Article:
The archbar was the most commonly used truck in the 1890s and early 1900s. Generally speaking, these were used on 40 and 50-ton capacity freight cars. They were comprised of pressed steel and bar components that were bolted together. And although they worked well, archbar trucks required a lot of maintenance. The bolts tended to work loose with the shocks and jolts of operation and required frequent tightening.
Although archbar trucks were built into the 1920s, they were gradually replaced by more advanced designs starting in the teens (and eventually banned from interchange service entirely in 1940). On railroads that were not common carriers (such as logging or other industrial lines), the interchange restrictions did not apply since the trucks did not operate on rails other than the owners'. The Northern Pacific used truss-rod frame MOW cars fitted with archbar trucks into the early 1970's, and many logging railroads used them at least until then.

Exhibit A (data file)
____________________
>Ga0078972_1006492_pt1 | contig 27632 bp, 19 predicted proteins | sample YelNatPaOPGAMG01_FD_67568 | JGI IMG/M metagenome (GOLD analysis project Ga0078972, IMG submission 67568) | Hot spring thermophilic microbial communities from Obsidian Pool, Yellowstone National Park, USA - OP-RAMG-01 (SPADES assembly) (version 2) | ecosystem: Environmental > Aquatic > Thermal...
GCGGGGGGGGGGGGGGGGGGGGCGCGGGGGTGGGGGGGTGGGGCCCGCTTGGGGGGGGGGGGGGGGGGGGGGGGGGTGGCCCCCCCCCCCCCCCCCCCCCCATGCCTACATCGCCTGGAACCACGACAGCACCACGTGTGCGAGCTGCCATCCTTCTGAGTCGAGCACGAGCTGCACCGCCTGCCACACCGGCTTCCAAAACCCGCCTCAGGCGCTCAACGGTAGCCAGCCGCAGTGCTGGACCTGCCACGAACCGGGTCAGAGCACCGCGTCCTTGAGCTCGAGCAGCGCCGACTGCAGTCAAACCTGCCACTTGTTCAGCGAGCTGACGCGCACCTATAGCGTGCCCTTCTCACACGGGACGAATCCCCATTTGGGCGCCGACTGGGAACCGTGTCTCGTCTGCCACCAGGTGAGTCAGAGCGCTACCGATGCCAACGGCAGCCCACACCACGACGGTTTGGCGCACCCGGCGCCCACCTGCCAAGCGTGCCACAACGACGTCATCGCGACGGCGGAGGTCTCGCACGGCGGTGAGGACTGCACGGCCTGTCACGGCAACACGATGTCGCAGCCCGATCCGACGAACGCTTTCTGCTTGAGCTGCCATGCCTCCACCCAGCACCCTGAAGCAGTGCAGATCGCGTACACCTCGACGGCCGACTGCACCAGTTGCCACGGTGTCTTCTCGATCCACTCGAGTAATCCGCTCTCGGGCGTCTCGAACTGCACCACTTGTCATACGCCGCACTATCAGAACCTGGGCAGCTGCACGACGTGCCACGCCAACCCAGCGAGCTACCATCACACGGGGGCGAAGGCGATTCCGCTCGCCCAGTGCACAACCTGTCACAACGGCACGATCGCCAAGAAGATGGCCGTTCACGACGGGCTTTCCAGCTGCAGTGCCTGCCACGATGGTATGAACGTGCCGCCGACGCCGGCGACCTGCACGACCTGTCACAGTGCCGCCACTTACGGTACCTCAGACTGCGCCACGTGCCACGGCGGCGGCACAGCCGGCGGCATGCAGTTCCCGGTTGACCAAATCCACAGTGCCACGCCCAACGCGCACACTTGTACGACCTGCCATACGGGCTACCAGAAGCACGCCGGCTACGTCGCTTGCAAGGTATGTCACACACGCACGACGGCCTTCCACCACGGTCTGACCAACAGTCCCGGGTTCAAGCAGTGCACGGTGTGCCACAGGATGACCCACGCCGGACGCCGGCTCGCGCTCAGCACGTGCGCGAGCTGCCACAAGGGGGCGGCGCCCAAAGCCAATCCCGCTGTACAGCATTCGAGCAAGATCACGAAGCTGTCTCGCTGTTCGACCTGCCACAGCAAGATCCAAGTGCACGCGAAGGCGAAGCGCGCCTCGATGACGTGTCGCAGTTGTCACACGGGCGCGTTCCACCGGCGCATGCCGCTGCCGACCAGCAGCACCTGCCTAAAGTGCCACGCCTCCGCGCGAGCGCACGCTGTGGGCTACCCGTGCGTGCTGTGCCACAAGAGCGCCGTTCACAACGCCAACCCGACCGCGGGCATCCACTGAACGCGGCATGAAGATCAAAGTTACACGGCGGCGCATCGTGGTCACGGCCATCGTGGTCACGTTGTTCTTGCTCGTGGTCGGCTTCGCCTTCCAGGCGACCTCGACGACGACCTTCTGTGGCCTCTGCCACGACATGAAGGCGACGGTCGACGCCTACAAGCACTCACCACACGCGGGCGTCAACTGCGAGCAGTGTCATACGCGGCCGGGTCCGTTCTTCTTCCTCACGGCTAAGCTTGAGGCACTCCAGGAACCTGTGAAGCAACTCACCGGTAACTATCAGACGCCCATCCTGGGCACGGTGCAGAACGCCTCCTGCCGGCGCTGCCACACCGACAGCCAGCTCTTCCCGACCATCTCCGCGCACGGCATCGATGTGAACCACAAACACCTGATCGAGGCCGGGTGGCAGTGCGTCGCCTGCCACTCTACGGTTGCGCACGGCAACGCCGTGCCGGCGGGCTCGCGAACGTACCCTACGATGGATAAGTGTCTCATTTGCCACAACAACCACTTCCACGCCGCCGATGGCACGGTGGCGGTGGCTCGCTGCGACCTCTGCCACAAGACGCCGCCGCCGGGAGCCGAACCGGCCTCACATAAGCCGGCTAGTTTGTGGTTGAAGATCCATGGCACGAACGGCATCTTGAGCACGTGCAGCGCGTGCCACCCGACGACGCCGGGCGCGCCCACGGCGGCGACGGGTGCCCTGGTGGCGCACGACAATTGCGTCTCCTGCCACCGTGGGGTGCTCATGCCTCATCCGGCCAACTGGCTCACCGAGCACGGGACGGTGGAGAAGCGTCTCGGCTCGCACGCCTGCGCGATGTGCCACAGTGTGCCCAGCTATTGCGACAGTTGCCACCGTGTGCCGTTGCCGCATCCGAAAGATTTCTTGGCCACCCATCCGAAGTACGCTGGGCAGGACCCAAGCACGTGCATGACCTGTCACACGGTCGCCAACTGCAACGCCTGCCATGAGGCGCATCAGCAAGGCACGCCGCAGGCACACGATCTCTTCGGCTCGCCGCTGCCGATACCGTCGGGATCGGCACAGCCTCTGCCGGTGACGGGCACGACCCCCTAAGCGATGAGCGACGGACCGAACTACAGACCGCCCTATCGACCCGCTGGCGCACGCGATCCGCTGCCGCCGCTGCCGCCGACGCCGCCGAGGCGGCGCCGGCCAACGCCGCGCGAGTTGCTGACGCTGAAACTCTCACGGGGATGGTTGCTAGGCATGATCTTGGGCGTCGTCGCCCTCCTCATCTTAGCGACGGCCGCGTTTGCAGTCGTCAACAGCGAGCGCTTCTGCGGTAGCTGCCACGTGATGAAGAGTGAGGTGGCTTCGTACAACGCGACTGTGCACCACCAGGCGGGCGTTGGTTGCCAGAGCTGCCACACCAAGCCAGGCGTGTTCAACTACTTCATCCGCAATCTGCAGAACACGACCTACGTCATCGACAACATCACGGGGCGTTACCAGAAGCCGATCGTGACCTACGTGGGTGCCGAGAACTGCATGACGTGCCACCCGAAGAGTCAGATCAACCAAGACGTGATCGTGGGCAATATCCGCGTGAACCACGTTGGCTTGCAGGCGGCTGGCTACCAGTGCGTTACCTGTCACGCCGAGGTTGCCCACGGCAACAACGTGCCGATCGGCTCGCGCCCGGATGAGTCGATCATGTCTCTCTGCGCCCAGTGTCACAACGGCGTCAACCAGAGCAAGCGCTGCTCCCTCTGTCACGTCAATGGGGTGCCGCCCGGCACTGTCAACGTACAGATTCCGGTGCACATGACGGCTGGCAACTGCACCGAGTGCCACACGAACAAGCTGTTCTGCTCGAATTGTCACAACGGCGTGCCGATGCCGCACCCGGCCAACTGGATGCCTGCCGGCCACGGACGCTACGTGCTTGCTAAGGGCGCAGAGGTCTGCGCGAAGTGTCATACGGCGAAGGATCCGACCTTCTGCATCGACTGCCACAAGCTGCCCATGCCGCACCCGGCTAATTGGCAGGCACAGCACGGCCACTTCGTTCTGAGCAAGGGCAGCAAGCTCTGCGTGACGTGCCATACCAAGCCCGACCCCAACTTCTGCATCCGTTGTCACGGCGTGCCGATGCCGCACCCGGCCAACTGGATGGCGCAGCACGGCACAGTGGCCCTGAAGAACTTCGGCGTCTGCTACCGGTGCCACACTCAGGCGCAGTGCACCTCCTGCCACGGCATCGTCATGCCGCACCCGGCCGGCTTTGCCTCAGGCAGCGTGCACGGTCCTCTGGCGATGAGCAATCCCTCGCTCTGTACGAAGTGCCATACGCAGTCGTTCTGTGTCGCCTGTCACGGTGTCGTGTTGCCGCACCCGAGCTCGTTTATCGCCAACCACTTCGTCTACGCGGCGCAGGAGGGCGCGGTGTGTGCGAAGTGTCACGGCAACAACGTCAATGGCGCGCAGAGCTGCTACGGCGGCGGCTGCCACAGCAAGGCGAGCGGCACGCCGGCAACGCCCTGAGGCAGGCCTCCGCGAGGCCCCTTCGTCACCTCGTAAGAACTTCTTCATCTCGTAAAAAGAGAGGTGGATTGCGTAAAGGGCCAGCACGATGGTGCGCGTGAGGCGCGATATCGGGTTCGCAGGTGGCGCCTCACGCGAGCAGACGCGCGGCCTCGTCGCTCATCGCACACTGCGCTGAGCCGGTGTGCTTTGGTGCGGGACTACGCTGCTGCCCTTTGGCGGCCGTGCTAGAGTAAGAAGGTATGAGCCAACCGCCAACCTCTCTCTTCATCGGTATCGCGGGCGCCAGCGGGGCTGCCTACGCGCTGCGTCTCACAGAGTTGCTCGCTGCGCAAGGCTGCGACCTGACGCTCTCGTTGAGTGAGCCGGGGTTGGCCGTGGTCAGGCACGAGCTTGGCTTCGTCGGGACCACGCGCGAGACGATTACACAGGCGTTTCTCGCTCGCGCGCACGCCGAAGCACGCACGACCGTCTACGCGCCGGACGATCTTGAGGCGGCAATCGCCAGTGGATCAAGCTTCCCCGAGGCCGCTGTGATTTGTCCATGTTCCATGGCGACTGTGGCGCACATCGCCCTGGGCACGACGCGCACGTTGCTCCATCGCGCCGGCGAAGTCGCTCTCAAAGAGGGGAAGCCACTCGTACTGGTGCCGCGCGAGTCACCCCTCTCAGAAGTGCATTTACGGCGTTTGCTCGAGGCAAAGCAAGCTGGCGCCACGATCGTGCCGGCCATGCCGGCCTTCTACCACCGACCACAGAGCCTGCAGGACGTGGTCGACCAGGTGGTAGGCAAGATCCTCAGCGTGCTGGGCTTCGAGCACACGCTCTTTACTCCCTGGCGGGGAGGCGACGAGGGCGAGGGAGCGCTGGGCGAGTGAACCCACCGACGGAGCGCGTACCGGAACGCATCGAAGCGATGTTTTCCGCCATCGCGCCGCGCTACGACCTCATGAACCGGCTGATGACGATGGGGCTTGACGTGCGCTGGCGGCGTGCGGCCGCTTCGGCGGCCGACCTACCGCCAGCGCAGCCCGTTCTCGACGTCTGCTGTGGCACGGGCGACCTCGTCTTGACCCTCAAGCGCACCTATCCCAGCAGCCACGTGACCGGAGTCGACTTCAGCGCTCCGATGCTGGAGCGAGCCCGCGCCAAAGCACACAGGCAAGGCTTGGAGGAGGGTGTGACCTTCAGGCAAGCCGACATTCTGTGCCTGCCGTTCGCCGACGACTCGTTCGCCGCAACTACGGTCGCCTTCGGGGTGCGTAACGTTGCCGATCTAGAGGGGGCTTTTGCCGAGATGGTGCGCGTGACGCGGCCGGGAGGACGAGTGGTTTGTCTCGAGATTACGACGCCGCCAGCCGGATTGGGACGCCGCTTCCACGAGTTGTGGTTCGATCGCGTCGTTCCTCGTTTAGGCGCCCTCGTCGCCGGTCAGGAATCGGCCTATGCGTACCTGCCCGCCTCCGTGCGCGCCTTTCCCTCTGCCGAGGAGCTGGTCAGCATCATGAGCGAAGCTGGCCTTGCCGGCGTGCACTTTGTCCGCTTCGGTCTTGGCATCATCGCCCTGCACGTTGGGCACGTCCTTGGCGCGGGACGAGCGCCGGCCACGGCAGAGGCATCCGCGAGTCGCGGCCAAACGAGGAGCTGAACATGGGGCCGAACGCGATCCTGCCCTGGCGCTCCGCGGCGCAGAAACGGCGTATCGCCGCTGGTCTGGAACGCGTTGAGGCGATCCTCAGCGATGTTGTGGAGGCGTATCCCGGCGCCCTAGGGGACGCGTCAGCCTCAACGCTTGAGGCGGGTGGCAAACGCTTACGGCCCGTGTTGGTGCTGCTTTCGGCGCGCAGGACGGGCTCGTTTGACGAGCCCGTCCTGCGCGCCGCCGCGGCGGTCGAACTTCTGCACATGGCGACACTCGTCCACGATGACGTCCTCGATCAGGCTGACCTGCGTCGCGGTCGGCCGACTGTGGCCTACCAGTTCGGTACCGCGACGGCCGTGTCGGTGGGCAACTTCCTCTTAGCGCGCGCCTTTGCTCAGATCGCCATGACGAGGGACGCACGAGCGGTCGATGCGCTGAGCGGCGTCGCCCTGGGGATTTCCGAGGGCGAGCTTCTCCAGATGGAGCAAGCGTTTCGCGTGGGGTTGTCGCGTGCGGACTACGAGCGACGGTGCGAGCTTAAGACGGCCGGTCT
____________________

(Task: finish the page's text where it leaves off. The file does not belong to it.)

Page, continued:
Athearn, Micro-Trains, and MDC all make decent quality N scale archbar trucks -
Bachmann has made a number of different archbar trucks of varying quality (used on their ACF log cars, 34' "old-timer" freight cars, and boom crane tender) -
Micro-Trains makes two different flavors of narrow gauge (Nn3) archbar trucks (Barber Coleman and Diamond). These are suitable for 1880's-style narrow gauge cars -
Last (and least) are the old Lone Star die-cast "archbar" trucks -
Athearn - wheelbase 10.6mm, frame width 15.9, wheel size 33", axle length 13.65
Micro-Trains - wheelbase 10.2mm, frame Width 16.15mm, wheel size 33", axle length 13.7mm
MDC - wheelbase 10.75mm, frame width 15.91, wheel size 33"mm, axle lenght 13.75mm